Natural Gas Futures in Europe Plunge 15% Today, Down 84% from Crazy Spike

Yves here. Lady Fortune has smiled on Europe, at least as far as gas prices are concerned. As Wolf Richter lists below, many factors have broken their way, presently taking the pressure off what was close to universally predicted to be price hell or at least price pain.

However, Wolf’s tally omits some key items:

Europe having loaded up on Russian gas in 2022

The suspensions of activity and even closure of facilities in energy-intensive industries, such as BASF’s decision to permanently cut operations at its main plant in Ludwigshafen

China’s stop and go growth under Zero Covid, which looks set to remain dampered under “Let ‘er rip” (unless China proves more adept at managing a chronically tight labor market than the US)

Borderline recessionary global outlook for 2023. The World Bank forecast this year to show the weakest growth since the financial crisis and Covid

In other words, Europe may continue to have favorable gas prices. But at what cost?

By Wolf Richter, editor at Wolf Street. Originally published at Wolf Street

The price of Dutch front-month TTF Natural Gas Futures – a benchmark for northwest Europe – plunged 15% today to €54.85 per megawatt-hour (MWh), and has now collapsed by 84% from the crazy spike in the summer of 2022. The price is now back where it had first been in early September 2021 (data via

What spooked the European natural gas market today into the 15% sell-off were reports that Chinese importers of LNG were trying to divert February and March LNG shipments from China to Europe, as they were sitting on large stockpiles of LNG amid dropping prices in China.

There had been fears that the reopening of China’s economy would put further strain on the global LNG markets. Or was that just hype all over again?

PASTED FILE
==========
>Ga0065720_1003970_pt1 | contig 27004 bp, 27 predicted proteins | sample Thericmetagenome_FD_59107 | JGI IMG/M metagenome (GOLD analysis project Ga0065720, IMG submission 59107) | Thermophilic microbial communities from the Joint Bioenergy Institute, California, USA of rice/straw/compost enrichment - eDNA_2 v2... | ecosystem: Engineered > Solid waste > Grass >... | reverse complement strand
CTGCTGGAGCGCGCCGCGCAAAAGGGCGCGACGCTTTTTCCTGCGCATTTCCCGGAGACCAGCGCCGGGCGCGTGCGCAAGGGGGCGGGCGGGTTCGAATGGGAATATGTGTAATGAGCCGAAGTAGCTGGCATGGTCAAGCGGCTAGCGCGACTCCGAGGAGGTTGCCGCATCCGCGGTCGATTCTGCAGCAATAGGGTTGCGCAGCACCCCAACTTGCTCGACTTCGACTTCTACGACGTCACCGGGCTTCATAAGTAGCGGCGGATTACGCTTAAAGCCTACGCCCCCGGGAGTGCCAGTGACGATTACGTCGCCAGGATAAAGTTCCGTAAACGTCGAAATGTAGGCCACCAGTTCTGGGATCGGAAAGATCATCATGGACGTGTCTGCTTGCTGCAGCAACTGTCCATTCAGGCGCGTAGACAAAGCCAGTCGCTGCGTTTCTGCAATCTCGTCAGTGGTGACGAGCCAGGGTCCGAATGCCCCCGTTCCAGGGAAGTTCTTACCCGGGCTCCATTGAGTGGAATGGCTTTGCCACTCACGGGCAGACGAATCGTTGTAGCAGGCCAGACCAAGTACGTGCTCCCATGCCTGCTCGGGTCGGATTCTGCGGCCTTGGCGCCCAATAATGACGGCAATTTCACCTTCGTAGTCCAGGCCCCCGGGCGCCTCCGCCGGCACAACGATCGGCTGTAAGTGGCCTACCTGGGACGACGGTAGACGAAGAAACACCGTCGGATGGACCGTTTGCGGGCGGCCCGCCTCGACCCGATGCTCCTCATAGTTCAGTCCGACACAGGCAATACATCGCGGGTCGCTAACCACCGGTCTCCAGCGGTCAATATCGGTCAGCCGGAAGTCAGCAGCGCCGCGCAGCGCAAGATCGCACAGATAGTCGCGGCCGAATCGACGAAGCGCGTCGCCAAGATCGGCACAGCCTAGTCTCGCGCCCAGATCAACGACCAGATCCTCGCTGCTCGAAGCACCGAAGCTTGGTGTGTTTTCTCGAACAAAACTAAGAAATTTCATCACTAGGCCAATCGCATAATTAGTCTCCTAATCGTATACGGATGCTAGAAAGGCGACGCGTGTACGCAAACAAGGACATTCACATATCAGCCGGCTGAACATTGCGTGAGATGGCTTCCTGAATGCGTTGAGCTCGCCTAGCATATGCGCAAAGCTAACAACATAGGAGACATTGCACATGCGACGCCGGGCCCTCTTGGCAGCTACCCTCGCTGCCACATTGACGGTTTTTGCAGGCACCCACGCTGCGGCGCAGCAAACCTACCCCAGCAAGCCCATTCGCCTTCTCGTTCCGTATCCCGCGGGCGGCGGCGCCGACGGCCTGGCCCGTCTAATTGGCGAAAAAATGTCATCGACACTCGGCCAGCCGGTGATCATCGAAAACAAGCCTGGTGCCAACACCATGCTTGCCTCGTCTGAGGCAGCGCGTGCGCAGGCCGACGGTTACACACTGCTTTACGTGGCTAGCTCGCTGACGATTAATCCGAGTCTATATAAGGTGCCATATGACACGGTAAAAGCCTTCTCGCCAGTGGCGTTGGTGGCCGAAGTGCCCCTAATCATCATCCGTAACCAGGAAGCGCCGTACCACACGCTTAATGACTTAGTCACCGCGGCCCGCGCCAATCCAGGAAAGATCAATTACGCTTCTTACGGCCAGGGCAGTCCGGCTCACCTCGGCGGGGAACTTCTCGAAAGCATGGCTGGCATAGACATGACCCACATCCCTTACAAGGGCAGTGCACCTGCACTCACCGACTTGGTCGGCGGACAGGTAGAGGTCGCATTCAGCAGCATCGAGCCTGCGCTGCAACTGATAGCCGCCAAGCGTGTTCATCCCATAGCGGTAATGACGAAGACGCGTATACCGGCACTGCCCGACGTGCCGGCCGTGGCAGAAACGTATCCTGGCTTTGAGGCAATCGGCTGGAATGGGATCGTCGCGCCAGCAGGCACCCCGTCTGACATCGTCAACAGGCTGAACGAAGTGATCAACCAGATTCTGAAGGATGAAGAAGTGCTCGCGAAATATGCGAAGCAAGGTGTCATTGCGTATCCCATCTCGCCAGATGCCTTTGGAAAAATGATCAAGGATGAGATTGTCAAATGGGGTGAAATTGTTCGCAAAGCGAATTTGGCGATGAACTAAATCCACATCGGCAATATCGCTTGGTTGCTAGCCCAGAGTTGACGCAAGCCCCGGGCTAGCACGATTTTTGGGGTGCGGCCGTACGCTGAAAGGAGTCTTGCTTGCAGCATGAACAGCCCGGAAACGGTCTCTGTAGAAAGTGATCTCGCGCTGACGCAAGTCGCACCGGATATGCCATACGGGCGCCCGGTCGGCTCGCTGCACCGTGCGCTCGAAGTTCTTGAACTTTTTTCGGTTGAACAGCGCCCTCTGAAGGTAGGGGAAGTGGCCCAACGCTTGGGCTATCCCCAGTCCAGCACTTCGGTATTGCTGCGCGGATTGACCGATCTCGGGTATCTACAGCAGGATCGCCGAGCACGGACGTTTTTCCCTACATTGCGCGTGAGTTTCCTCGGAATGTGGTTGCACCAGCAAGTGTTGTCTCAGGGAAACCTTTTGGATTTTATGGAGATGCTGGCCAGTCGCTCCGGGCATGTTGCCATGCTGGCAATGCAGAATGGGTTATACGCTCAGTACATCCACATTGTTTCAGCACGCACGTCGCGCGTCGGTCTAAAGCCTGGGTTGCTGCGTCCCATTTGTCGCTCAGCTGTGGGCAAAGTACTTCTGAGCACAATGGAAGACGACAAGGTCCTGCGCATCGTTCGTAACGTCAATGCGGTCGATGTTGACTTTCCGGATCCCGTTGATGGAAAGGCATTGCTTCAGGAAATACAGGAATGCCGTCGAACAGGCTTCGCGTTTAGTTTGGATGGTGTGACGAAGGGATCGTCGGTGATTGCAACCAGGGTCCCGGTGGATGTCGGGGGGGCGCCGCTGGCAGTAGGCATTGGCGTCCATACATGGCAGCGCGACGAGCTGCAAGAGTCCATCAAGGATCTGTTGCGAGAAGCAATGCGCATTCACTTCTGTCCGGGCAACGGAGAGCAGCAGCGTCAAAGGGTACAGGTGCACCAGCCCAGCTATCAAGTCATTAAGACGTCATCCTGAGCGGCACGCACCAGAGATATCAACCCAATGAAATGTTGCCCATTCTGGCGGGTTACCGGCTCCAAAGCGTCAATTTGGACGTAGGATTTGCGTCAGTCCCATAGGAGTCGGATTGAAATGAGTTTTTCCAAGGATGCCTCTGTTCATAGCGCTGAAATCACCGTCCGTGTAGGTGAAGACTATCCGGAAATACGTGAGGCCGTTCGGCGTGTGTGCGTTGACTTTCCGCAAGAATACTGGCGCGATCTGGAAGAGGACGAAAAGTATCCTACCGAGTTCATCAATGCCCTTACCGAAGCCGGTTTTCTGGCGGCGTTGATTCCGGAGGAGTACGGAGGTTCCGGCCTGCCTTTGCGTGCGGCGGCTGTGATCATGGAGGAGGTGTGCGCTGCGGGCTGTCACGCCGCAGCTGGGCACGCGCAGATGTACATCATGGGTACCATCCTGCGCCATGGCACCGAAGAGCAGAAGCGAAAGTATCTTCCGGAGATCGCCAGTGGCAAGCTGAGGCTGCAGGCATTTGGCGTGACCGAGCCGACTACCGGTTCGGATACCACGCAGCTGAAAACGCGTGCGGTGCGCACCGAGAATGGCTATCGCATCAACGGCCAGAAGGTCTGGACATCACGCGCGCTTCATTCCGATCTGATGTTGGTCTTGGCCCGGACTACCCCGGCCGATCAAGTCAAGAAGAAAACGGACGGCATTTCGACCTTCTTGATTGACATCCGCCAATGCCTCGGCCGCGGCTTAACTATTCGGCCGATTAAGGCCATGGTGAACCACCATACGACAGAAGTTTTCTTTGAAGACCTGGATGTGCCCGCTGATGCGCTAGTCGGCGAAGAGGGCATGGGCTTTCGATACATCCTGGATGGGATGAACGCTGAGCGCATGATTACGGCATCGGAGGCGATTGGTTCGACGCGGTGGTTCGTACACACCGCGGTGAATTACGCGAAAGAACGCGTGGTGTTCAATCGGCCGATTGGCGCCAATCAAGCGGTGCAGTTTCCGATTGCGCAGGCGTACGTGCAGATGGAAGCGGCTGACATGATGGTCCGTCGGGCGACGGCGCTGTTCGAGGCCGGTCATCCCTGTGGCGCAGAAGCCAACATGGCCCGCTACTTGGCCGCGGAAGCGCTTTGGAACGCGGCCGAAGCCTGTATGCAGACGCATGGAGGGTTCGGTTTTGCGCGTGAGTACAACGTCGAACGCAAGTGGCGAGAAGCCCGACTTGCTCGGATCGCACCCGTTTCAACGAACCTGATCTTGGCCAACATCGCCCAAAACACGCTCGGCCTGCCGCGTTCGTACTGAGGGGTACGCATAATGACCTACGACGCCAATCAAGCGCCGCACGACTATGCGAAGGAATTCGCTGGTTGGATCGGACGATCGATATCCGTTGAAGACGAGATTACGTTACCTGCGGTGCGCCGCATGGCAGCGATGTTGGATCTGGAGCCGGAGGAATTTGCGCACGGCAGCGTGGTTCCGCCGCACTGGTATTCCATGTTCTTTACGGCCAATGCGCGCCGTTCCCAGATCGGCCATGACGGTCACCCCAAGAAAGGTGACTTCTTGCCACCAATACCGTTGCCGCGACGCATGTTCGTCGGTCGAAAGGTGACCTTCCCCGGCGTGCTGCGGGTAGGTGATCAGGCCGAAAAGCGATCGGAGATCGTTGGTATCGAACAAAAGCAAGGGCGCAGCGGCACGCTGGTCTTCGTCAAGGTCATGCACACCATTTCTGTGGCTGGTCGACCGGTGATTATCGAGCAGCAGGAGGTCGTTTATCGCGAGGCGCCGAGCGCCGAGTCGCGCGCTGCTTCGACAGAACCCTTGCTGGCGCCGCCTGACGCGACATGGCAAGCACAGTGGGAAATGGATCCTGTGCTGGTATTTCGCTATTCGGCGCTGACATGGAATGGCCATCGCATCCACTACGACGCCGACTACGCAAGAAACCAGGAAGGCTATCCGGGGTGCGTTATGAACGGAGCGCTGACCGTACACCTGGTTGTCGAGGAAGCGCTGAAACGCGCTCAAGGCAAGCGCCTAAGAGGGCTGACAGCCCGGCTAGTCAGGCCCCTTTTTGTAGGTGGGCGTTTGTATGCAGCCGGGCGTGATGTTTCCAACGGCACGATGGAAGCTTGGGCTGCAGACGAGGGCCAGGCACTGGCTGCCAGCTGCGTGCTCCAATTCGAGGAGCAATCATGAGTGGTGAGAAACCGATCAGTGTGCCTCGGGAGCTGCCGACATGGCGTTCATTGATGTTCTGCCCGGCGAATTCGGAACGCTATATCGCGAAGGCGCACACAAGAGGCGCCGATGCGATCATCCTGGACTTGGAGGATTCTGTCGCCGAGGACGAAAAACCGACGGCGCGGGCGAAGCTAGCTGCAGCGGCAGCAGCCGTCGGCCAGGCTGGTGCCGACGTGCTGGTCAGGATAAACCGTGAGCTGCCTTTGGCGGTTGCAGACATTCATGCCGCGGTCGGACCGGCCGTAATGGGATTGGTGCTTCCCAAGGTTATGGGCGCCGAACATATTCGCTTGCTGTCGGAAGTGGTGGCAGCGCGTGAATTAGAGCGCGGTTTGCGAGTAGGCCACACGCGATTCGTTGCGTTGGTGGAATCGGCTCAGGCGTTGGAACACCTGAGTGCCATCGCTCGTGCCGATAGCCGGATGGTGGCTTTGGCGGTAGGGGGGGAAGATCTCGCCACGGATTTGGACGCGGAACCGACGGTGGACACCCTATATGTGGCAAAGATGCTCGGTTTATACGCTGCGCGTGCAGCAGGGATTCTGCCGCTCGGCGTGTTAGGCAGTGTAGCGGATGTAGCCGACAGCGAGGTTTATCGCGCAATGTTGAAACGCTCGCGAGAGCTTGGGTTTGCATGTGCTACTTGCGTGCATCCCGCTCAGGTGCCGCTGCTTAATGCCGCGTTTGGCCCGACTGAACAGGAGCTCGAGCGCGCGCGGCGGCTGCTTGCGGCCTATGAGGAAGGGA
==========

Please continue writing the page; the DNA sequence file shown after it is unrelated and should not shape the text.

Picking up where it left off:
In 2022 and into 2023, several factors came together to avert what had been seen as a potentially dreadful energy crisis:

  • Surging supply of LNG from the US and other locations around the world.
  • Rapid deployment of floating storage and regasification units (FSRU) in Europe to offload this LNG supply, including in Germany.
  • Pipeline natural gas from Norway to the rest of Europe grew by 4% year-over-year in 2022 113 billion cubic meters (Bcm), according to S&P Global. Norway is now Europe’s largest supplier. Norwegian gas deliveries to Germany reached historic highs.
  • A large-scale effort by households and businesses particularly in Germany to reduce natural gas consumption (heating, hot water), motivated also by the big price increases of natural gas.
  • A shift in power production from natural gas to other energy sources, including coal, also motivated by big price increases of natural gas through the summer of 2022.
  • A warm winter.

All of this worked together to reduce demand for natural gas and increase supply to replace pipeline natural gas from Russia.

Natural gas storage facilities in Europe are in exceptionally good shape for this time of the year. In the European Union overall, storage facilities were 81.7% full on January 14, according to GIE (Gas Infrastructure Europe). This is how the 916 terawatt-hours (TWh) of natural gas in storage on January 14, compares to the levels at the same time of the year in prior years:

  • 76% above 2022
  • 32% above 2021
  • 1% above 2020
  • 30% above 2019
  • 44% above 2018